Conservative Senator Denise Batters condemned the government’s “ableist and discriminatory” bill, and warned that the Senate amendments “to further extend assisted suicide to people with mental illness and allow for advance directives” made the bill worse. “You have put in motion a runaway train,” she said, “and the consequences will be dire.”
Batters became a mental health advocate after her husband Dave, a former Canadian Alliance MP, died by suicide in 2009. She said last month, “medical experts tell us there is no evidence that mental health is irreversible so why would we make it easier for people with mental illness to access death than it is for them to access the right treatments and options that could relieve their suffering and help them to live?”
Other Senate amendments included requiring the government to collect race-based data on who requests and receives assisted dying, and to establish a joint parliamentary committee within 30 days of the bill receiving royal assent to review the assisted dying regime in Canada.
When C-7 was before the Senate, the Ontario Medical Association urged senators to amend Bill C-7 by including conscience rights for medical professionals. They declined to do so.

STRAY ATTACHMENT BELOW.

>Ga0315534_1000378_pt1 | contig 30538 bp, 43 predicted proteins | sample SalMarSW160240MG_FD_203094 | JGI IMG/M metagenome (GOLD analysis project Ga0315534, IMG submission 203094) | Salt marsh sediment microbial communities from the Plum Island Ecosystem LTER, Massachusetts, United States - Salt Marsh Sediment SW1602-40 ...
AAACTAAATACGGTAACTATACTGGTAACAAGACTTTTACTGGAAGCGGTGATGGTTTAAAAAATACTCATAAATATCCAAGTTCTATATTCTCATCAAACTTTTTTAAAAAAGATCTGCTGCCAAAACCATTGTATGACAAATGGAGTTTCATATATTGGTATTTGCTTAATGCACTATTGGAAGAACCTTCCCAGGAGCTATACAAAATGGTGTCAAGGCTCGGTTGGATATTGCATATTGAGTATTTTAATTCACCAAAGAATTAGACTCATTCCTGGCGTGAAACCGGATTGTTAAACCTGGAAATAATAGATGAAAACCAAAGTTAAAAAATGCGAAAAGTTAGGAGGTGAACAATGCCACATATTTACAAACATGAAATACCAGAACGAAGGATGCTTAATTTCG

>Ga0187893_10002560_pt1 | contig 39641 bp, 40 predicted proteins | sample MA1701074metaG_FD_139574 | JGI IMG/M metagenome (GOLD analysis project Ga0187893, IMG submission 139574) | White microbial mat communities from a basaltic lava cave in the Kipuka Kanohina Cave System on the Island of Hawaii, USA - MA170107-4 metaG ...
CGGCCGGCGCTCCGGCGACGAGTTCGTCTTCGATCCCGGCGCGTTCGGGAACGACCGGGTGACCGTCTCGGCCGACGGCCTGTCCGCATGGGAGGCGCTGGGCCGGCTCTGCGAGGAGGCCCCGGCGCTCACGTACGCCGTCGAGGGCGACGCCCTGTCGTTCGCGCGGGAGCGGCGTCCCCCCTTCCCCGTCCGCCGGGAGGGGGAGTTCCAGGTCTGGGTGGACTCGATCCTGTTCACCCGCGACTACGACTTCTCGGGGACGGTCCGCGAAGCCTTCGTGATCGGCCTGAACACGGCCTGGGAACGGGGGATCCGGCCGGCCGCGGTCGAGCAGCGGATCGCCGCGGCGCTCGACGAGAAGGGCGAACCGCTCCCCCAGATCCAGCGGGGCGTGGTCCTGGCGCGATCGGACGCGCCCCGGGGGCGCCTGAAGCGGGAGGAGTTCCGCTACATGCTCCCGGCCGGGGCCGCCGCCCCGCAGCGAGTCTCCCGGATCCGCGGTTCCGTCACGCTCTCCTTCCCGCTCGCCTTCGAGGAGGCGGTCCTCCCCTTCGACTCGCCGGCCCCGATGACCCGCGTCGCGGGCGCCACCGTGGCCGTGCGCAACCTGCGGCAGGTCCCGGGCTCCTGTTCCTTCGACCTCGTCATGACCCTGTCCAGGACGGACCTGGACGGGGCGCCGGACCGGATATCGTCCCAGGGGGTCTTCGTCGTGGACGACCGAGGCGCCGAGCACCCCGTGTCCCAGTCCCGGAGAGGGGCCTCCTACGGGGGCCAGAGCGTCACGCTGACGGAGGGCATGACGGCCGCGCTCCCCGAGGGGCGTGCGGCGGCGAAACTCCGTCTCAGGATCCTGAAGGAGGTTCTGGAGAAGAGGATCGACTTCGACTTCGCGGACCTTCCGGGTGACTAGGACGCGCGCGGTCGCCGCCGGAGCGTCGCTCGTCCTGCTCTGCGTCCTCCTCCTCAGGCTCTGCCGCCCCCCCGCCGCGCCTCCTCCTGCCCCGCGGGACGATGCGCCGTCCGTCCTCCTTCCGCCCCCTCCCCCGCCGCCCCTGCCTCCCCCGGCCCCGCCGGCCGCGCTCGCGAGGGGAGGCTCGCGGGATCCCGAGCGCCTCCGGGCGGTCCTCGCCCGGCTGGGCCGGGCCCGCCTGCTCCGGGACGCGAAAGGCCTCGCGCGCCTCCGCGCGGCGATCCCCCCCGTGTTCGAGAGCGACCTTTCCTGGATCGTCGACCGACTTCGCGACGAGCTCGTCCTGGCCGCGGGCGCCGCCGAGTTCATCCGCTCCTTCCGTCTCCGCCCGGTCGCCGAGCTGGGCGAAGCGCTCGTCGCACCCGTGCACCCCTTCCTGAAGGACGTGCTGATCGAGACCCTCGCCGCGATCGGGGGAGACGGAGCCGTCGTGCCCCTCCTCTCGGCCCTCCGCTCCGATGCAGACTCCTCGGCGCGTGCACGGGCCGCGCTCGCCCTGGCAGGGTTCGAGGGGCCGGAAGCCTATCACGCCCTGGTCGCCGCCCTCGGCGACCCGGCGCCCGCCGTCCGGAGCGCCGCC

The Trudeau government responded to the Senate’s amendments with several of their own, which means a debate and vote on those new proposals, and if they are passed, the matter will return to the Senate for further consideration.
Lametti countered the Senate’s18-month sunset clause prohibiting euthanasia for mental illness alone with a 24-month one, saying it will take that long to define mental illness and create new protocols for such cases.
The Trudeau government also rejected the Senate’s amendment to permit advanced directives, which would allow patients with degenerative ailments such as dementia to outline how they would like to be euthanized if they ever became mentally incompetent to request euthanasia or assisted-suicide. Lametti said the issue needs further study.
The government has accepted the Senate proposal to begin an immediate review of euthanasia in Canada, including the issues of allowing teenagers to be euthanized, the creation of advance directives, giving access to those who suffer from only mental illness, and the state of palliative care in the country. During both Senate and House of Commons hearings on C-7, many doctors decried expanding medicalized killing while denying life-enhancing treatments, including palliative care. Experts say the majority of patients do not have access to timely or quality palliative care.